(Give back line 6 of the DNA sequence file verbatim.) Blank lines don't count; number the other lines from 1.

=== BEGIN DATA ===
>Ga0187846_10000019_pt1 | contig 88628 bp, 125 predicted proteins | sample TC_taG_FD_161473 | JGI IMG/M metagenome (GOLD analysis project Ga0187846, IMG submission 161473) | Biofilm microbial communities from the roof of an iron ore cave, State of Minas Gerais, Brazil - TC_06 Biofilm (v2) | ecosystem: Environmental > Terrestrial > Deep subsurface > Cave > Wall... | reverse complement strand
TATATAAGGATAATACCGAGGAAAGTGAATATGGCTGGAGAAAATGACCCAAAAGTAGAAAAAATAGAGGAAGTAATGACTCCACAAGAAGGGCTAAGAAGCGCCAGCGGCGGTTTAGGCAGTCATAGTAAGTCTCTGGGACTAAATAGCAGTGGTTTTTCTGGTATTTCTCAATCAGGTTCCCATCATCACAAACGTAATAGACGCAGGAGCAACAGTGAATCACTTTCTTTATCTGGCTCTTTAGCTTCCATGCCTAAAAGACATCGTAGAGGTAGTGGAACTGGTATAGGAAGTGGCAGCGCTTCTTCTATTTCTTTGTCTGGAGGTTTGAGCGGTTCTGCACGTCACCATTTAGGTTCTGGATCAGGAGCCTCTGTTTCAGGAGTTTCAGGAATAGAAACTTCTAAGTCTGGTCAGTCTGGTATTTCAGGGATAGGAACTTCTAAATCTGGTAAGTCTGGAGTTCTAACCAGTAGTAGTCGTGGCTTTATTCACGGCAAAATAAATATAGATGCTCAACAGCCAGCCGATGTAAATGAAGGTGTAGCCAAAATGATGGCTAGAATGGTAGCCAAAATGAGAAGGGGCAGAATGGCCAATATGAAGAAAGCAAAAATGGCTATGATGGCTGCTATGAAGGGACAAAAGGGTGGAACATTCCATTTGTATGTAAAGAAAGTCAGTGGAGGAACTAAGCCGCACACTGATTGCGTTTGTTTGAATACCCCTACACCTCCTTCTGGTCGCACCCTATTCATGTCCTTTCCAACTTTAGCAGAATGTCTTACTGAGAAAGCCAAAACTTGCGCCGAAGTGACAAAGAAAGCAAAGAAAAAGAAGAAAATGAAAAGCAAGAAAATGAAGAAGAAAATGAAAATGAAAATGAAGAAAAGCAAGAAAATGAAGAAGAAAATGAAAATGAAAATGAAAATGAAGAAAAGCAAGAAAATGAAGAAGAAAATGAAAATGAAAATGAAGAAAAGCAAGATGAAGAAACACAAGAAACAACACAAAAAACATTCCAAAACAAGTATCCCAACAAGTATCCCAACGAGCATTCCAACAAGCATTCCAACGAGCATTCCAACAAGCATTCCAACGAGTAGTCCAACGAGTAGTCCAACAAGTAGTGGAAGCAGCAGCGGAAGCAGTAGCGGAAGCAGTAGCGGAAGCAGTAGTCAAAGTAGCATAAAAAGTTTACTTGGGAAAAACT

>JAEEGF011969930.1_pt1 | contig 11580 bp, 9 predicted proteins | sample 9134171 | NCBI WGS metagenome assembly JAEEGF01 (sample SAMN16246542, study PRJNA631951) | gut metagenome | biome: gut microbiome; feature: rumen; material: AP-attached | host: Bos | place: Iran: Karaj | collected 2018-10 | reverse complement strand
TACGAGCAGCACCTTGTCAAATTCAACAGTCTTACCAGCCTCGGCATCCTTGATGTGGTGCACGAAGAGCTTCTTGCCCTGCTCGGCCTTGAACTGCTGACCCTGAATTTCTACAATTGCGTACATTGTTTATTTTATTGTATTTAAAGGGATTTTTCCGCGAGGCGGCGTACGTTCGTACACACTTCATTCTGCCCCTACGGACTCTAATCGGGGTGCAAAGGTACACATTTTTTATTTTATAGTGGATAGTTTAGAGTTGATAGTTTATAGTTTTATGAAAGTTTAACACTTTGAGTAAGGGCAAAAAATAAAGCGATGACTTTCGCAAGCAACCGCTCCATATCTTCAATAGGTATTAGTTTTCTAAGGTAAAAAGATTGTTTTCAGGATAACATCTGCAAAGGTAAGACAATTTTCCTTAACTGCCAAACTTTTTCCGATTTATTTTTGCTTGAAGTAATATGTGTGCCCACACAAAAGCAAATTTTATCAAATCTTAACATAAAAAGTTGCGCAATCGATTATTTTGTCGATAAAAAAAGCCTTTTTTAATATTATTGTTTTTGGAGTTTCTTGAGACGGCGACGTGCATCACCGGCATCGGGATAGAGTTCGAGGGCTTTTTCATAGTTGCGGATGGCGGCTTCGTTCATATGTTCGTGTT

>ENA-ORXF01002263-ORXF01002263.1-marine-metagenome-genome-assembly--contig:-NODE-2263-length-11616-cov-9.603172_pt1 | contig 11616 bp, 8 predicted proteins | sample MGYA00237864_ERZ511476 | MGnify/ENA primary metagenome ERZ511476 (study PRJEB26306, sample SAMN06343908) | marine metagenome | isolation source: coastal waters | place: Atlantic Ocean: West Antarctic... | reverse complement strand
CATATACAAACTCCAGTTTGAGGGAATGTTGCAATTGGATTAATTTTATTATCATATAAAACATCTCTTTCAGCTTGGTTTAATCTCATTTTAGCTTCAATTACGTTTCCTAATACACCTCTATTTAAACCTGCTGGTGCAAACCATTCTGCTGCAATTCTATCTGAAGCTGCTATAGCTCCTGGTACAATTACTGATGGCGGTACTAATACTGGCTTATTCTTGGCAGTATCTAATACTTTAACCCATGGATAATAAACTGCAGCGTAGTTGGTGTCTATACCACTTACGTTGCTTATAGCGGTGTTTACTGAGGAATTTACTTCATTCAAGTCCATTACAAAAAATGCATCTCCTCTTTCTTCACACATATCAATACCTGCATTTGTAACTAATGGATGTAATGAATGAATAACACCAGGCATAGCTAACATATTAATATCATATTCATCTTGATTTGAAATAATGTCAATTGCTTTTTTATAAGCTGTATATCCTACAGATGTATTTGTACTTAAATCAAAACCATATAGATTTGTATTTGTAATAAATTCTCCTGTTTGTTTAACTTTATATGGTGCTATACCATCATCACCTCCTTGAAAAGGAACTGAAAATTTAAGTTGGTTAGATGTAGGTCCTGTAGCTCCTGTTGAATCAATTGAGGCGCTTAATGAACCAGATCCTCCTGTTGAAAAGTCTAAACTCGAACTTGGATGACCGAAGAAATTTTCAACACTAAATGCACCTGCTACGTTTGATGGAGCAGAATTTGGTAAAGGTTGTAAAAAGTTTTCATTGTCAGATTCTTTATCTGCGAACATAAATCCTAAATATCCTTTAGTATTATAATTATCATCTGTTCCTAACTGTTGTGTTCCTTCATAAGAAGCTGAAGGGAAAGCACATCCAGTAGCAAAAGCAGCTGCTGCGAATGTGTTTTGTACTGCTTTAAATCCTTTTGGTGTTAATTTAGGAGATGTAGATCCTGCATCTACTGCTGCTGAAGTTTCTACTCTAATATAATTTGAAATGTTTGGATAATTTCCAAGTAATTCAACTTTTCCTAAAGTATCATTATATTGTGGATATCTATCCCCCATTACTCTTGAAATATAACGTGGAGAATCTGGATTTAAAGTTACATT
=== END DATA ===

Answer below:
CATATACAAACTCCAGTTTGAGGGAATGTTGCAATTGGATTAATTTTATTATCATATAAAACATCTCTTTCAGCTTGGTTTAATCTCATTTTAGCTTCAATTACGTTTCCTAATACACCTCTATTTAAACCTGCTGGTGCAAACCATTCTGCTGCAATTCTATCTGAAGCTGCTATAGCTCCTGGTACAATTACTGATGGCGGTACTAATACTGGCTTATTCTTGGCAGTATCTAATACTTTAACCCATGGATAATAAACTGCAGCGTAGTTGGTGTCTATACCACTTACGTTGCTTATAGCGGTGTTTACTGAGGAATTTACTTCATTCAAGTCCATTACAAAAAATGCATCTCCTCTTTCTTCACACATATCAATACCTGCATTTGTAACTAATGGATGTAATGAATGAATAACACCAGGCATAGCTAACATATTAATATCATATTCATCTTGATTTGAAATAATGTCAATTGCTTTTTTATAAGCTGTATATCCTACAGATGTATTTGTACTTAAATCAAAACCATATAGATTTGTATTTGTAATAAATTCTCCTGTTTGTTTAACTTTATATGGTGCTATACCATCATCACCTCCTTGAAAAGGAACTGAAAATTTAAGTTGGTTAGATGTAGGTCCTGTAGCTCCTGTTGAATCAATTGAGGCGCTTAATGAACCAGATCCTCCTGTTGAAAAGTCTAAACTCGAACTTGGATGACCGAAGAAATTTTCAACACTAAATGCACCTGCTACGTTTGATGGAGCAGAATTTGGTAAAGGTTGTAAAAAGTTTTCATTGTCAGATTCTTTATCTGCGAACATAAATCCTAAATATCCTTTAGTATTATAATTATCATCTGTTCCTAACTGTTGTGTTCCTTCATAAGAAGCTGAAGGGAAAGCACATCCAGTAGCAAAAGCAGCTGCTGCGAATGTGTTTTGTACTGCTTTAAATCCTTTTGGTGTTAATTTAGGAGATGTAGATCCTGCATCTACTGCTGCTGAAGTTTCTACTCTAATATAATTTGAAATGTTTGGATAATTTCCAAGTAATTCAACTTTTCCTAAAGTATCATTATATTGTGGATATCTATCCCCCATTACTCTTGAAATATAACGTGGAGAATCTGGATTTAAAGTTACATT